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Tee-shot Strategy at the Open

Choosing which club to hit on par 4/5 tee-shots is one of the major strategic decisions a pro faces on a hole. Hitting driver is regularly worth an extra 30 yards of distance, but shots hit with driver are on average hit further off-target than shorter clubs. This introduces larger risk of hitting into the rough, fairway bunkers, or OOB, and the larger carry of the driver takes moderate misses and compounds the damage. On most holes there isn’t much risk of a catastrophic miss (water or OOB) and the value of the extra distance with driver easily makes up for the slightly larger chance of ending up in the rough or a fairway bunker. However, on certain holes the safe zone (width between water/OOB/trees on one side and water/OOB/trees on the other side is more narrow, increasing the likelihood of a catastrophic miss. On other holes the fairway narrows dramatically in driver range and it becomes much more likely that a player will hit into the rough or a fairway bunker with driver – negating the extra distance. In both cases players regularly hit 3 wood, 5 wood, hybrids, or long irons off the tee.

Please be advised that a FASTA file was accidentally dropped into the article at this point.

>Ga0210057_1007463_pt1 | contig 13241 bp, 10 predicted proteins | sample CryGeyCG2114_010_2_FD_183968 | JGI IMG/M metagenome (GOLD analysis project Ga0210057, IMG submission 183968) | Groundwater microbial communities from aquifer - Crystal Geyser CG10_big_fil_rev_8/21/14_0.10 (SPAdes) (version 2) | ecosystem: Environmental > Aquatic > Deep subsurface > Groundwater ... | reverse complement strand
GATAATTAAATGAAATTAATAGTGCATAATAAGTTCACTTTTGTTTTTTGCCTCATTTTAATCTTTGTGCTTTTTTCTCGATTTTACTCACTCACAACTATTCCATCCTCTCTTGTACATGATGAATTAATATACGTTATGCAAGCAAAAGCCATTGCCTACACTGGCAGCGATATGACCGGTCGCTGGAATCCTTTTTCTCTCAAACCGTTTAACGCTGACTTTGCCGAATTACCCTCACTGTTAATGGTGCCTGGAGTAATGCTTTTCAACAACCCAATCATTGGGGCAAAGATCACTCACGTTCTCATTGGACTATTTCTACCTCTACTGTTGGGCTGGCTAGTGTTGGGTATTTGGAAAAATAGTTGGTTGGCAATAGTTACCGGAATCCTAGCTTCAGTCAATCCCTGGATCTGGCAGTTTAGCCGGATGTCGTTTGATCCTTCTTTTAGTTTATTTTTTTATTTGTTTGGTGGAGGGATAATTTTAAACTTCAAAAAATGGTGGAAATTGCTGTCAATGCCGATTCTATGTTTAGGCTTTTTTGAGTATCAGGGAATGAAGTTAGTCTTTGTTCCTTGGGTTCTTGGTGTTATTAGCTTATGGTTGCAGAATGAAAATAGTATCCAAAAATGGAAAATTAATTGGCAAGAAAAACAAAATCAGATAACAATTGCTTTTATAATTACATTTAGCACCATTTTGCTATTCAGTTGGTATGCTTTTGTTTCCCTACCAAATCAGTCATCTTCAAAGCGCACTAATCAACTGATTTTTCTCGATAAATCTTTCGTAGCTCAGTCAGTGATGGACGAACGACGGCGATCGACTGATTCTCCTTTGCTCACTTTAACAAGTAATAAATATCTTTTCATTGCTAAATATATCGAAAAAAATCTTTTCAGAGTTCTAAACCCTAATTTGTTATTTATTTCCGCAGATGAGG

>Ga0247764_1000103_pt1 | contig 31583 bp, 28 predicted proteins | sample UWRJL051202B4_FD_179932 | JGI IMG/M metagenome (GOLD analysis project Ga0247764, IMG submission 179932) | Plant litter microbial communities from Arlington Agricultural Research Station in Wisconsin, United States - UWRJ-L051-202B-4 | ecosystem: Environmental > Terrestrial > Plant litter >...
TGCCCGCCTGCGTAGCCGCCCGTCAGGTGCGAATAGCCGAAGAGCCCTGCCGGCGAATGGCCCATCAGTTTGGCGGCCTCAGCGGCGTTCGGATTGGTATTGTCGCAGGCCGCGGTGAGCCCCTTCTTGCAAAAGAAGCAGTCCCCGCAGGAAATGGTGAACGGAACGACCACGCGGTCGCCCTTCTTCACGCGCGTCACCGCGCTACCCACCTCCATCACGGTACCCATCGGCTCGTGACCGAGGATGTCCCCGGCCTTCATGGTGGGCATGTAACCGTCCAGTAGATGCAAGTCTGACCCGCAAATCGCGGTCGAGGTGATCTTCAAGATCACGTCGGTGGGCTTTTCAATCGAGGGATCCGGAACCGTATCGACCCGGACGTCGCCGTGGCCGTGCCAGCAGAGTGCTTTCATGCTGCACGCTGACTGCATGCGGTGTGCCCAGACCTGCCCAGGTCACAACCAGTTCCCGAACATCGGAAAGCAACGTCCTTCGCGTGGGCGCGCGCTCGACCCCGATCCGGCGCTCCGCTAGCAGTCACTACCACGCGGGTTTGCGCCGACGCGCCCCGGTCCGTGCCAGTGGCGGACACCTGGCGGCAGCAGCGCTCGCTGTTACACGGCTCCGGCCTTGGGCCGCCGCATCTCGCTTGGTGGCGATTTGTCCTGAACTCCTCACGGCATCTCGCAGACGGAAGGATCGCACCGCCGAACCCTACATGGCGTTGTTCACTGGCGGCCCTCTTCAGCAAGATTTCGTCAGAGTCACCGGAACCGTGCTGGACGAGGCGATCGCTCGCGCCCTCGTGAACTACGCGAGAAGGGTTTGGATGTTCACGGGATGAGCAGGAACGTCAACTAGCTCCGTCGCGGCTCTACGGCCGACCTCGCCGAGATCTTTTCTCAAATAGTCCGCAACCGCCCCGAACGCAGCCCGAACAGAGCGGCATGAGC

To properly evaluate club selection strategy you have to know how golfers performed in general on each hole depending on whether they chose driver or a lay-up. However, no one tracks club selection and even collecting that data from broadcasts is an impossible task (were one even inclined to manually charting) because broadcasters show par 4/5 tee-shots less than any other type of shot. To address this I developed a model that estimates the probability that a player hit driver, 3 wood, or a shorter club based on 1) the distance of the shot (300+ yards almost always means driver; <250 yards means a lay-up), 2) location of the shot after tee-shot (the fairway adds a few yards, rough/bunkers subtract a few yards), 3) angle off-line the shot is hit (larger misses travel shorter than shots down the middle), 4) golf course conditions (general altitude of the course, specific elevation of the hole, firmness of fairways, atmospheric considerations, etc.), and 5) player driving distance ability (represented by their driving distance stats).

Applying the Model to the Open: